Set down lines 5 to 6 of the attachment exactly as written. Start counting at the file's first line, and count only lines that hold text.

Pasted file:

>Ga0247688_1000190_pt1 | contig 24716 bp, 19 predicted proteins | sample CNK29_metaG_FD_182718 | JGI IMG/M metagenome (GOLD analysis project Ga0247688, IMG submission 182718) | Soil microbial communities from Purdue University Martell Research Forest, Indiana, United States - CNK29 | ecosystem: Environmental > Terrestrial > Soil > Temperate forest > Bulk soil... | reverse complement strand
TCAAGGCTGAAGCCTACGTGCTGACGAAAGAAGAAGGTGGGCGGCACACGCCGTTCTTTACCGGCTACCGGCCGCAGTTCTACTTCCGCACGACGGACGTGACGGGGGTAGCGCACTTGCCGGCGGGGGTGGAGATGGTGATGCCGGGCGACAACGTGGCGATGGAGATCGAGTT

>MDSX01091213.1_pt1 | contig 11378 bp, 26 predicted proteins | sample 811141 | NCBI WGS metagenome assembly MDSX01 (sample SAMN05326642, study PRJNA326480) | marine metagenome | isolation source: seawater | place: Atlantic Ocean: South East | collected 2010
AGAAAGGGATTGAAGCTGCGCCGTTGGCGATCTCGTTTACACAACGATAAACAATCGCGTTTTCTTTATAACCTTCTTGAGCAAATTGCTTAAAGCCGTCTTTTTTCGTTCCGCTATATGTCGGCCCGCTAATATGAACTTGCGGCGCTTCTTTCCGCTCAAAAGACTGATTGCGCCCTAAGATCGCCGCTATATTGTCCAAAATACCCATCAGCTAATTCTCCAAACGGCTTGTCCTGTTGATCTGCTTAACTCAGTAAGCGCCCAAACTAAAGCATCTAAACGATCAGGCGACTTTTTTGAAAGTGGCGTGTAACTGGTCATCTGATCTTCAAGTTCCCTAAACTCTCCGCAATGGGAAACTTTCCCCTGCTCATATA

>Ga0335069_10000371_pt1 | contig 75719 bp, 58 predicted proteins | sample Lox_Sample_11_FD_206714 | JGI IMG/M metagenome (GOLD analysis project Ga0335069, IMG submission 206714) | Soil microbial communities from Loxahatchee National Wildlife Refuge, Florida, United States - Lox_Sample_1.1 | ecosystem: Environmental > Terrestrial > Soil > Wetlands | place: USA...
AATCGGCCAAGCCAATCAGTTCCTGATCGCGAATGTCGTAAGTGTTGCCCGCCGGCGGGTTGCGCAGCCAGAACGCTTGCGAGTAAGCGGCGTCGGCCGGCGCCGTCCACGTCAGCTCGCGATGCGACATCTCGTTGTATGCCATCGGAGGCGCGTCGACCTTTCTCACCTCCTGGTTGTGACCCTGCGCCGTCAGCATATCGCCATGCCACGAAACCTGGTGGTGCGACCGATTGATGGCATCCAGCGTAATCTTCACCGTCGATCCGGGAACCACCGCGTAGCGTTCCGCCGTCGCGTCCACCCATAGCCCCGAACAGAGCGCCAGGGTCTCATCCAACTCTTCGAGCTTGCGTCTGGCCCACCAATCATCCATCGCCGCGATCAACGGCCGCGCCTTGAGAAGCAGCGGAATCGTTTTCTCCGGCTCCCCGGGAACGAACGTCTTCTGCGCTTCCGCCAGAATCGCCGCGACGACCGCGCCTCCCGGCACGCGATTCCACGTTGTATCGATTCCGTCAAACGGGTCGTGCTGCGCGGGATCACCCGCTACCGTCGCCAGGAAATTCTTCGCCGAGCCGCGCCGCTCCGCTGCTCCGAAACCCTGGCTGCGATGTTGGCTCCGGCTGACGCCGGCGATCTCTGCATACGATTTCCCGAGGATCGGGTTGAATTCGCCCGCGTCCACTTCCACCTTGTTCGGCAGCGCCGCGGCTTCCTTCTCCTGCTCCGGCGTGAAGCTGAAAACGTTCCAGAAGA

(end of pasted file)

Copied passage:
>Ga0335069_10000371_pt1 | contig 75719 bp, 58 predicted proteins | sample Lox_Sample_11_FD_206714 | JGI IMG/M metagenome (GOLD analysis project Ga0335069, IMG submission 206714) | Soil microbial communities from Loxahatchee National Wildlife Refuge, Florida, United States - Lox_Sample_1.1 | ecosystem: Environmental > Terrestrial > Soil > Wetlands | place: USA...
AATCGGCCAAGCCAATCAGTTCCTGATCGCGAATGTCGTAAGTGTTGCCCGCCGGCGGGTTGCGCAGCCAGAACGCTTGCGAGTAAGCGGCGTCGGCCGGCGCCGTCCACGTCAGCTCGCGATGCGACATCTCGTTGTATGCCATCGGAGGCGCGTCGACCTTTCTCACCTCCTGGTTGTGACCCTGCGCCGTCAGCATATCGCCATGCCACGAAACCTGGTGGTGCGACCGATTGATGGCATCCAGCGTAATCTTCACCGTCGATCCGGGAACCACCGCGTAGCGTTCCGCCGTCGCGTCCACCCATAGCCCCGAACAGAGCGCCAGGGTCTCATCCAACTCTTCGAGCTTGCGTCTGGCCCACCAATCATCCATCGCCGCGATCAACGGCCGCGCCTTGAGAAGCAGCGGAATCGTTTTCTCCGGCTCCCCGGGAACGAACGTCTTCTGCGCTTCCGCCAGAATCGCCGCGACGACCGCGCCTCCCGGCACGCGATTCCACGTTGTATCGATTCCGTCAAACGGGTCGTGCTGCGCGGGATCACCCGCTACCGTCGCCAGGAAATTCTTCGCCGAGCCGCGCCGCTCCGCTGCTCCGAAACCCTGGCTGCGATGTTGGCTCCGGCTGACGCCGGCGATCTCTGCATACGATTTCCCGAGGATCGGGTTGAATTCGCCCGCGTCCACTTCCACCTTGTTCGGCAGCGCCGCGGCTTCCTTCTCCTGCTCCGGCGTGAAGCTGAAAACGTTCCAGAAGA